Florida vs. Kentucky score takeaway: No. 20 Wildcats dominate second half to crush No. 12 Gators

Near a touchdown underdog entering The Swamp on Saturday night, No. 20 Kentucky blanked No. 12 Florida in the second half to earn a 26-16 win and continue a wild day of college football upheaval. While none of the game’s star quarterbacks were particularly effective, Gators phenom Anthony Richardson was particularly poor as the Wildcats defense rocked him all night to win back-to-back games against their SEC rivals. East for the first time since 1976-77.

The victory over Florida also makes Mark Stoops the winningest coach in Kentucky history with 61 wins, one more than the legendary Paul “Bear” Bryant. The ‘Cats have now won three of their last five meetings against the Gators after losing the previous 31 games in the rivalry.

Kentucky trailed 16-7 after recording a safety when missing a snap on a punt late in the second quarter, but the visitors were able to clinch the game’s final 19 points, including a 65-yard pick by Keidron Smith with 3:25 left in the third quarter and Matt Ruffolo’s 26-yard field goal with 1:24 remaining.

The British defense gave up just 91 yards to UF in the second half, much of it on time on the game’s final possession, in one of the most impressive performances of the Stoops era.

Kentucky quarterback Will Levis teamed up with Dane Key for a 55-yard touchdown to take a 7-3 lead early in the second quarter, but Florida scored the next 13 points, including a touchdown run from 11 yards and a 2-point conversion reception by Trevor Étienne.

The Cats’ rushing offense, which was largely stagnant in the first half, turned things up in the final period behind Kavosiey Smoke and La’Vell Wright, wearing down a Florida defense that was struggling with the physics of its offensive line. It was the first time the Gators had been shut out in the second half since 2017 against Michigan.

Richardson entered the game with the Heisman Trophy and NFL hype after engineering a thrilling win over the then No. 1. 7 Utah last week, but he struggled mightily on Saturday. Richardson went 14 of 35 for 143 yards with two interceptions and just 4 rushing yards. He’s yet to throw a touchdown in either game this season.

What are the biggest takeaways from Saturday night’s SEC East battle in Gainesville? Let’s break them down.

Kentucky knows its identity

Stoops didn’t become the winningest coach in program history by accident. He did it by establishing Kentucky’s football identity in his own image — an old-school team that smacks opponents at the line of scrimmage and capitalizes in the second half. This game was a perfect encapsulation of that identity.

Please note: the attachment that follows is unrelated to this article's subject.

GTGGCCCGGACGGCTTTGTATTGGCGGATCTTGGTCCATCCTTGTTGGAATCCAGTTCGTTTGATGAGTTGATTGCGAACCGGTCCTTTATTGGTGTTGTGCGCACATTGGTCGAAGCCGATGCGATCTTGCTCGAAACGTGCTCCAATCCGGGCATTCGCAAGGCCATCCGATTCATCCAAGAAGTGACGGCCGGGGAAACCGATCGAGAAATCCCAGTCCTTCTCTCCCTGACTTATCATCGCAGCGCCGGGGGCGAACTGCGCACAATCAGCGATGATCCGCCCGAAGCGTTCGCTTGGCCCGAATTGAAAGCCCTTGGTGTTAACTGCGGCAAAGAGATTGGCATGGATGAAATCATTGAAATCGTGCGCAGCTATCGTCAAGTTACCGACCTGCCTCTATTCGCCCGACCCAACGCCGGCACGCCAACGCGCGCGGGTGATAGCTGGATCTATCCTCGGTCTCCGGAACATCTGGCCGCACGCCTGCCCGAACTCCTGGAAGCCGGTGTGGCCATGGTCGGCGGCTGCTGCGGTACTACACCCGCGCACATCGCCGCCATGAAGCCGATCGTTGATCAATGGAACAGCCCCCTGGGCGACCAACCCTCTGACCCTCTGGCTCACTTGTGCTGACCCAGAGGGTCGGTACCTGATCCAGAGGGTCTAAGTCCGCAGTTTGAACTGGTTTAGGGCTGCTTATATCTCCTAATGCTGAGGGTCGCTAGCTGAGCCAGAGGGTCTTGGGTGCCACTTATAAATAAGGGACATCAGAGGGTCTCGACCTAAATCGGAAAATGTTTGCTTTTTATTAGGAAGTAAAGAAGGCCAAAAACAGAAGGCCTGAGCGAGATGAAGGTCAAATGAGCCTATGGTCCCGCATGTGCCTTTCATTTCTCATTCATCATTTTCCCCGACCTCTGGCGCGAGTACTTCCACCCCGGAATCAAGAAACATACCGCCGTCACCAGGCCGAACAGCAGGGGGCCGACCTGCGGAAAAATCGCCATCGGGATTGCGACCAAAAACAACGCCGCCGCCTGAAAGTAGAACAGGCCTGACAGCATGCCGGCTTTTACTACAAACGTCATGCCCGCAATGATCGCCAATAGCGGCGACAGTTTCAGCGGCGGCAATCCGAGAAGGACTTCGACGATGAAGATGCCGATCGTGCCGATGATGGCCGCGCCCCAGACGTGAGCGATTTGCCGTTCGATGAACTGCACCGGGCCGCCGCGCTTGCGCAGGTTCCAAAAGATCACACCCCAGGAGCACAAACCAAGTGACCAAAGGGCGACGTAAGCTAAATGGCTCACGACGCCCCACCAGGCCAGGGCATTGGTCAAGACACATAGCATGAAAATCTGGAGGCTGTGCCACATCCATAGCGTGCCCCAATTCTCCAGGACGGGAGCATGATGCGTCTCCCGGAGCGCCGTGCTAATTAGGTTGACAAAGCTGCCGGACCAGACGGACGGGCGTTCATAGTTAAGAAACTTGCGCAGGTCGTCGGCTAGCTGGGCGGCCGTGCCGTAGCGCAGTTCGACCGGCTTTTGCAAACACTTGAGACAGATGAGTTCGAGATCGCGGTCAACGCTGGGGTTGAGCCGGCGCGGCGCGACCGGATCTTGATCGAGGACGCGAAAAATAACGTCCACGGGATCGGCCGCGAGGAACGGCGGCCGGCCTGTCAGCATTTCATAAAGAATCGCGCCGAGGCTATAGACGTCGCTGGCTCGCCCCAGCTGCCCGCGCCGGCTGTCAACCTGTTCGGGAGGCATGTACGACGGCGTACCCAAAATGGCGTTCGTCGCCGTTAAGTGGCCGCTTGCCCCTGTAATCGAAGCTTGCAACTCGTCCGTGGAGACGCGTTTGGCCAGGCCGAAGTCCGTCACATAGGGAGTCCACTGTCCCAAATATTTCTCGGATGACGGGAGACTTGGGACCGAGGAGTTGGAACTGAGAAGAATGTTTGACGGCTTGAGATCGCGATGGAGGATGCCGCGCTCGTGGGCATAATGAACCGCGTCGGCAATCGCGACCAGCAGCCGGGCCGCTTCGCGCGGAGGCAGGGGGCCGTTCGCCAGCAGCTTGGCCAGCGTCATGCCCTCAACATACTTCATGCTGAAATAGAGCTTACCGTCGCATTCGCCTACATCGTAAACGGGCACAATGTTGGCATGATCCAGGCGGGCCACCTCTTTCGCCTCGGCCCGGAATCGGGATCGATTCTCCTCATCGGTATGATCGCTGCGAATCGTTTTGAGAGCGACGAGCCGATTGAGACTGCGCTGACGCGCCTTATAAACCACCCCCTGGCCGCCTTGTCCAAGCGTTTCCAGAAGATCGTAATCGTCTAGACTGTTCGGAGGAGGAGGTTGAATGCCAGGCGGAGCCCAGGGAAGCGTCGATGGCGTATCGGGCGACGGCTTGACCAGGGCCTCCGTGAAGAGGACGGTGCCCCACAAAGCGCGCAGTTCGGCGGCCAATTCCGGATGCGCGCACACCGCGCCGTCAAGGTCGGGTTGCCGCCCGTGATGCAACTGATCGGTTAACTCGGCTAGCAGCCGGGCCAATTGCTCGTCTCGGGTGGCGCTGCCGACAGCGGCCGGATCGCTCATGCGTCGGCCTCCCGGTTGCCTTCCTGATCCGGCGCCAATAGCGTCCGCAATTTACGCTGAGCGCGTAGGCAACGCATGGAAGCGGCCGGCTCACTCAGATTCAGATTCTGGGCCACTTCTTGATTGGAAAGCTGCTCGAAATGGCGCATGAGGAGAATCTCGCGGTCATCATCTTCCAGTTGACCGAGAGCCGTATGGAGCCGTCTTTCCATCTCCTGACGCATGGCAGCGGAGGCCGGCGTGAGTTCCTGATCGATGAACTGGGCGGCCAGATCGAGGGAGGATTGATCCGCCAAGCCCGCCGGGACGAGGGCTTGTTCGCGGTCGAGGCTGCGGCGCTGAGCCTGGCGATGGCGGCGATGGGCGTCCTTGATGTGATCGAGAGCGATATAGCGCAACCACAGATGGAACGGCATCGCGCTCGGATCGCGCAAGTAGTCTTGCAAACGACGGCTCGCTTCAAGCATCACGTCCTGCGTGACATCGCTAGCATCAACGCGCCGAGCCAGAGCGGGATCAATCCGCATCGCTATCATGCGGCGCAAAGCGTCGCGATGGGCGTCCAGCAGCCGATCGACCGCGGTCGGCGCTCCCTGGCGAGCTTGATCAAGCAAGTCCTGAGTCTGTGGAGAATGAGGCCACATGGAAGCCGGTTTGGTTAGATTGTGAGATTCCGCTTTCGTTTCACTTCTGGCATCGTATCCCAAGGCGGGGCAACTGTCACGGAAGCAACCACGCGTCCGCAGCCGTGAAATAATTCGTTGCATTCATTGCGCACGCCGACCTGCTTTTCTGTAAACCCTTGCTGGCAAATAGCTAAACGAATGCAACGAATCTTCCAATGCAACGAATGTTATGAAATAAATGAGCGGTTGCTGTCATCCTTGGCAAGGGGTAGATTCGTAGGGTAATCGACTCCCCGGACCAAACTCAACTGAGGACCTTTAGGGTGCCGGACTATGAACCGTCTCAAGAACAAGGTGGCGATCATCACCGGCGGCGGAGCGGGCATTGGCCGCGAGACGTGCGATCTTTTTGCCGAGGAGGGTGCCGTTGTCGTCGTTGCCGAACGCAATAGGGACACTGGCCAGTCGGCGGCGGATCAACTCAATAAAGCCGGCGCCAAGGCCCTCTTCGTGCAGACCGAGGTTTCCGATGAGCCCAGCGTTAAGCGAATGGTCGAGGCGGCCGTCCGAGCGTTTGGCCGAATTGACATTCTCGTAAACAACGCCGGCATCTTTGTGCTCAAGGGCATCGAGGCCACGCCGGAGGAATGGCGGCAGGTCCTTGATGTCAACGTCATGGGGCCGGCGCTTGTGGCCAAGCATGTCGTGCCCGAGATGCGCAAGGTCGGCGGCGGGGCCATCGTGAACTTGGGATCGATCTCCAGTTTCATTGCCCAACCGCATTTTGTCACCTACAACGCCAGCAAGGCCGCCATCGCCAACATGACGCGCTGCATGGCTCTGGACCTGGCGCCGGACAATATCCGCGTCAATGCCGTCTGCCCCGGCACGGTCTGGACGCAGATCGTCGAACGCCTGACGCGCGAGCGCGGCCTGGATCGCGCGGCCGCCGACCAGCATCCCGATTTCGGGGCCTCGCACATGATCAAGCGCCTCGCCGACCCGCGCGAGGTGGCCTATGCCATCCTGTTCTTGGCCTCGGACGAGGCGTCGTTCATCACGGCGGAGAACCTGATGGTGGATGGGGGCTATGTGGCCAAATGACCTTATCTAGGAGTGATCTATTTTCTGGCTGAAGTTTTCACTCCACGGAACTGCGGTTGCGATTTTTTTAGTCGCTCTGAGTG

Florida had just 13 yards rushing in the second half, converted just two of its eight chances on third down, one of three on fourth down, and had just 2.9 yards per play. Kentucky held Florida without a big play — passes of 15 or more yards and rushes of 10 or more yards — in the fourth quarter. It is the calling card of a well-trained and fundamentally solid defense.

We don’t know what the Kentucky offense is capable of. Levis didn’t have a good day in the air and struggled to consistently move things on the ground. This makes its ceiling a mystery. What is known is that his floor is incredibly high due to a mentality that sets in the moment Stoops welcomes players to campus.

Anthony Richardson has a lot of work to do

Richardson’s week-long hype was largely due to his 106 rushing yards and three rushing touchdowns. However, he had a relatively average day in the air with 168 yards and an average of 7.0 yards per attempt. He wasn’t full on Saturday, which played into his lack of on-field production, but Kentucky made him one-dimensional and he couldn’t pass.

Simply put, the hype was too loud, too soon for the second redshirt student from Gainesville, Florida. That doesn’t mean it can’t solve the problem. But he was used primarily as an on-court change last year behind Emory Jones, and that inexperience showed up against Kentucky.

It’s more than “just a game”

Kentucky has Youngstown State and Northern Illinois on the schedule ahead of a showdown with Ole Miss in Oxford. It looks like a clash between the top 15 teams in a game that can not only propel the winner into “competitor” status within the division, but also as a legitimate threat to the national title.

Kentucky has two games to work on its offense and, perhaps more importantly, to bring Chris Rodriguez Jr. back in charge of Smoke and the rest of the running backs corps. If they can consistently establish the run – something that only happened in the second half on Saturday – Levis’ job will be much easier and turn the Wildcats into a complete football team.

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